in which the Copland was written and mentioned its dedication to a downed
The man in the front of the audience became so disturbed that he had to
leave the auditorium. I honestly figured that we would not see him again,
but he did come backstage afterwards, tears and all, to explain himself.
What he told us was this: “During World War II, I was a pilot, and I was
in an aerial combat situation where one of my team’s planes was hit. I
watched my friend bail out, and watched his parachute open, but the
Japanese planes that had engaged us returned and machine gunned across the
parachute chords so as to separate the parachute from the pilot. And I
watched my friend drop away into the ocean, realizing that he was lost. I
have not thought about this for many years, but during that first piece of
music you played, this memory returned to me so vividly that it was as
though I was reliving it. I didn’t understand why this was happening, why
now, but then when you came out to explain that this piece of music was
written to commemorate a lost pilot, it was a little more than I could
handle. How does the music do that? How did it find those feelings
and those memories in me?”
Remember the Greeks: music is the study of invisible relationships between
internal objects. This concert in Fargo was the most important work I have
ever done. For me to play for this old soldier and help him connect,
somehow, with Aaron Copland, and to connect their memories of their lost
friends, to help him remember and mourn his friend, this is my work. This
is why music matters. What follows is part of the talk I will give to
this year’s freshman class when I welcome them a few days from now. The
responsibility I will charge your sons and daughters with is this: “If we
were a medical school, and you were here as a med student practicing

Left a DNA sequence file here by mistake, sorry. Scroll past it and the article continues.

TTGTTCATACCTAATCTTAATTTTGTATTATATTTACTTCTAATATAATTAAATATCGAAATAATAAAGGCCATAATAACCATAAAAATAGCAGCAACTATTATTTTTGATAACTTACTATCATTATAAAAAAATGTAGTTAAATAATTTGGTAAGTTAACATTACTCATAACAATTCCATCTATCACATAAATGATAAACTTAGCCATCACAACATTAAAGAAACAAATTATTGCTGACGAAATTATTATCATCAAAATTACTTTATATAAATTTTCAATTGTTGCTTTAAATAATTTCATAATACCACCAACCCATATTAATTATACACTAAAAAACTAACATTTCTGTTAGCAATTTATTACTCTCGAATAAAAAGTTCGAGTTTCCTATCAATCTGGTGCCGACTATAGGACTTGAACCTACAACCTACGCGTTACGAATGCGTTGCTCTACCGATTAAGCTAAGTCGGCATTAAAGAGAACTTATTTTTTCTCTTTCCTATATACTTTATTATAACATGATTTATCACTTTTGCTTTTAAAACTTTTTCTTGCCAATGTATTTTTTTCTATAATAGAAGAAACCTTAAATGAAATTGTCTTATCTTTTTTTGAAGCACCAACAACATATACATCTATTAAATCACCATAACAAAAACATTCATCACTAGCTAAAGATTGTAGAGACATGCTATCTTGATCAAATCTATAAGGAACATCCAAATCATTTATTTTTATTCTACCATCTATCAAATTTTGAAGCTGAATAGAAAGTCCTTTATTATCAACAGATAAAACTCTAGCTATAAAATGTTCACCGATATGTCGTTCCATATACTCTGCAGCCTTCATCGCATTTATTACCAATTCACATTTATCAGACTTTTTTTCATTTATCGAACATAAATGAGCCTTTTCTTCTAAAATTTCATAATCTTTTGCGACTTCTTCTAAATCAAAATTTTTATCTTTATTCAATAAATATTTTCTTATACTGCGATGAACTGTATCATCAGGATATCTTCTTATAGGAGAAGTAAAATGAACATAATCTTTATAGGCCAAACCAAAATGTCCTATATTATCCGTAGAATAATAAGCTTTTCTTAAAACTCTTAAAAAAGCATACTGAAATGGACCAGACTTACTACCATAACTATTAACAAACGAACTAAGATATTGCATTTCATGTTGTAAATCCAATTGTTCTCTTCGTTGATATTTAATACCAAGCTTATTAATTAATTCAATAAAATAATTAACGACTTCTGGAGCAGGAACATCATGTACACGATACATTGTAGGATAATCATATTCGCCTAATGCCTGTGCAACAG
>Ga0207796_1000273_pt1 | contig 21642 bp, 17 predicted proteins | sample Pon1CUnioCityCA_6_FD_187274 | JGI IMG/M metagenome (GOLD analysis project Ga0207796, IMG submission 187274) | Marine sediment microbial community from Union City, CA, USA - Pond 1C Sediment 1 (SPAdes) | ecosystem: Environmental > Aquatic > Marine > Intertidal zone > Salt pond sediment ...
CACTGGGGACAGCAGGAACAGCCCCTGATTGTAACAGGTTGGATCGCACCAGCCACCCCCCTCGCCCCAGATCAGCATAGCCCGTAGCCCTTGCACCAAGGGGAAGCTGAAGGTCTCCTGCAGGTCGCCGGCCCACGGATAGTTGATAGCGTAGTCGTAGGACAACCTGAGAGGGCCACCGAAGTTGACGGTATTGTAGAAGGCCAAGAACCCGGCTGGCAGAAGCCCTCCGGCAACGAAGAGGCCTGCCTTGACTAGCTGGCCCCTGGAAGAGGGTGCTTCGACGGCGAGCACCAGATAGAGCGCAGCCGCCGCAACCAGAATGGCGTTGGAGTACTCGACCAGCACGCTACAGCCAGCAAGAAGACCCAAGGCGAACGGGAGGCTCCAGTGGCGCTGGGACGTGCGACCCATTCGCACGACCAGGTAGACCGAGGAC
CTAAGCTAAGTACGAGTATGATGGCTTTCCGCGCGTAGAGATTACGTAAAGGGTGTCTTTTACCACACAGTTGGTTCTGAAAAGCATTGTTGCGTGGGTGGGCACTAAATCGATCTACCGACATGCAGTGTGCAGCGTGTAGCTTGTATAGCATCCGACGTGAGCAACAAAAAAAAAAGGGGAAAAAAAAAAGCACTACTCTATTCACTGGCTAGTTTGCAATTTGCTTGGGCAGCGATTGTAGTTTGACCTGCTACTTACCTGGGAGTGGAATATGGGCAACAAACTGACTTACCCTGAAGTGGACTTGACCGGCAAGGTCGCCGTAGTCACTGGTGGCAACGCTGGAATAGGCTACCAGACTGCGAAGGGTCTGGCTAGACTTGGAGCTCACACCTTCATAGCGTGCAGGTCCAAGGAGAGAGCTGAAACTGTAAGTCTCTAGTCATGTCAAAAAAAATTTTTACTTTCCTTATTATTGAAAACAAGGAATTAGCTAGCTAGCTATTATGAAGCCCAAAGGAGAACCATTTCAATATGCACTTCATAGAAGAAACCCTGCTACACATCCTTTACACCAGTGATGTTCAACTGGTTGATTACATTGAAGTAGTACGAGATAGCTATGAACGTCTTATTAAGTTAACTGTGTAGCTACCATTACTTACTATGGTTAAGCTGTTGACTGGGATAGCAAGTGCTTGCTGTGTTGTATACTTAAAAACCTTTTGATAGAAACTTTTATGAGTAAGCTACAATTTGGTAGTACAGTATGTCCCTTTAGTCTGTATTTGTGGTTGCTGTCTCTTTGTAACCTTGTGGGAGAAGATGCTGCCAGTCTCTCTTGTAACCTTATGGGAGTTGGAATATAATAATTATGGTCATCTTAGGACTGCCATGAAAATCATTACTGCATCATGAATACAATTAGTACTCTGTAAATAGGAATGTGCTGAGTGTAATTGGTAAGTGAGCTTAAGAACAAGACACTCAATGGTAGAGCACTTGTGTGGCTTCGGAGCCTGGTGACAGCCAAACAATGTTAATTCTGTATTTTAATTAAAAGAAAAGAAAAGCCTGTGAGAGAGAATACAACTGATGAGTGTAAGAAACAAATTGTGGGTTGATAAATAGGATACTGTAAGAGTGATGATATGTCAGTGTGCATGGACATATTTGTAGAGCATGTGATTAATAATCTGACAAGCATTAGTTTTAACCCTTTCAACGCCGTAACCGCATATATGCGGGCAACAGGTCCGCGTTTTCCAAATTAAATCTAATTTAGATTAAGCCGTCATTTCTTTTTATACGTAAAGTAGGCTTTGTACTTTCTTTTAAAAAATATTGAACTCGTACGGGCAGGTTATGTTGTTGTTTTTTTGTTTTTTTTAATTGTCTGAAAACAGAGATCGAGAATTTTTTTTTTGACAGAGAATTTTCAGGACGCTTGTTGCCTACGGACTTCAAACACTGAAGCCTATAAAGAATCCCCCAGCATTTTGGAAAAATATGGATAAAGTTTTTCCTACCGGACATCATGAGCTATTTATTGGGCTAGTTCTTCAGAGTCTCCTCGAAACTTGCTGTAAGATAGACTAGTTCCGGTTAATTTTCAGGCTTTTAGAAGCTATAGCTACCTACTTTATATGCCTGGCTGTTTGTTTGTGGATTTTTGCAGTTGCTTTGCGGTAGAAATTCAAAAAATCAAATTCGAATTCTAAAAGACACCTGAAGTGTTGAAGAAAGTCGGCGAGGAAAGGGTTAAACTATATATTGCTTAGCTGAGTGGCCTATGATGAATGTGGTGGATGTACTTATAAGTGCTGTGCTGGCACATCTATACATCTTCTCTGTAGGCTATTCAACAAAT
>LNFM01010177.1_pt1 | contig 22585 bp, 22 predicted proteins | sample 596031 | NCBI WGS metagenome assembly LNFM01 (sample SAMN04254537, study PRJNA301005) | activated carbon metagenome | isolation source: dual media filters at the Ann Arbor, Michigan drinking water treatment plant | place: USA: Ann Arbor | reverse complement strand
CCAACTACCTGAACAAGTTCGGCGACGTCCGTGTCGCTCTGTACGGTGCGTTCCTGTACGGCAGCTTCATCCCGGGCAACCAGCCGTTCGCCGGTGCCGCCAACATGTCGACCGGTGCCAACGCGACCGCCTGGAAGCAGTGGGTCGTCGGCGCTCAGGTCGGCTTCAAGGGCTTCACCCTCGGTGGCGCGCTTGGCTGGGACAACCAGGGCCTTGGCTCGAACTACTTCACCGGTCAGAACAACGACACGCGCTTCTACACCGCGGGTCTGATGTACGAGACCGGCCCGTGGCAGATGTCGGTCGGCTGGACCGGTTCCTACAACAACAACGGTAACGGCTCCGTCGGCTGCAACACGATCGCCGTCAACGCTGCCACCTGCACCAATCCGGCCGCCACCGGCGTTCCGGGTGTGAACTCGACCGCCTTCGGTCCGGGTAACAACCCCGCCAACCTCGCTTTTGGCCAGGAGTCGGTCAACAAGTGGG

appendectomies, you’d take your work very seriously because you would
imagine that some night at two AM someone is going to waltz into your
emergency room and you’re going to have to save their life. Well, my
friends, someday at 8 PM someone is going to walk into your concert hall
and bring you a mind that is confused, a heart that is overwhelmed, a soul
that is weary. Whether they go out whole again will depend partly on how
well you do your craft. You’re not here to become an entertainer, and you
don’t have to sell yourself. The truth is you don’t have anything to sell;
being a musician isn’t about dispensing a product, like selling used
Chevies. I’m not an entertainer; I’m a lot closer to a paramedic, a
firefighter, a rescue worker. You’re here to become a sort of therapist
for the human soul, a spiritual version of a chiropractor, physical
therapist, someone who works with our insides to see if they get things to
line up, to see if we can come into harmony with ourselves and be healthy
and happy and well.
Frankly, ladies and gentlemen, I expect you not only to master music; I
expect you to save the planet. If there is a future wave of wellness on
this planet, of harmony, of peace, of an end to war, of mutual
understanding, of equality, of fairness, I don’t expect it will come from
a government, a military force or a corporation. I no longer even expect
it to come from the religions of the world, which together seem to have
brought us as much war as they have peace. If there is a future of peace
for humankind, if there is to be an understanding of how these invisible,
internal things should fit together, I expect it will come from the
artists, because that’s what we do. As in the concentration camp and the
evening of 9/11, the artists are the ones who might be able to help us
 with our internal, invisible lives."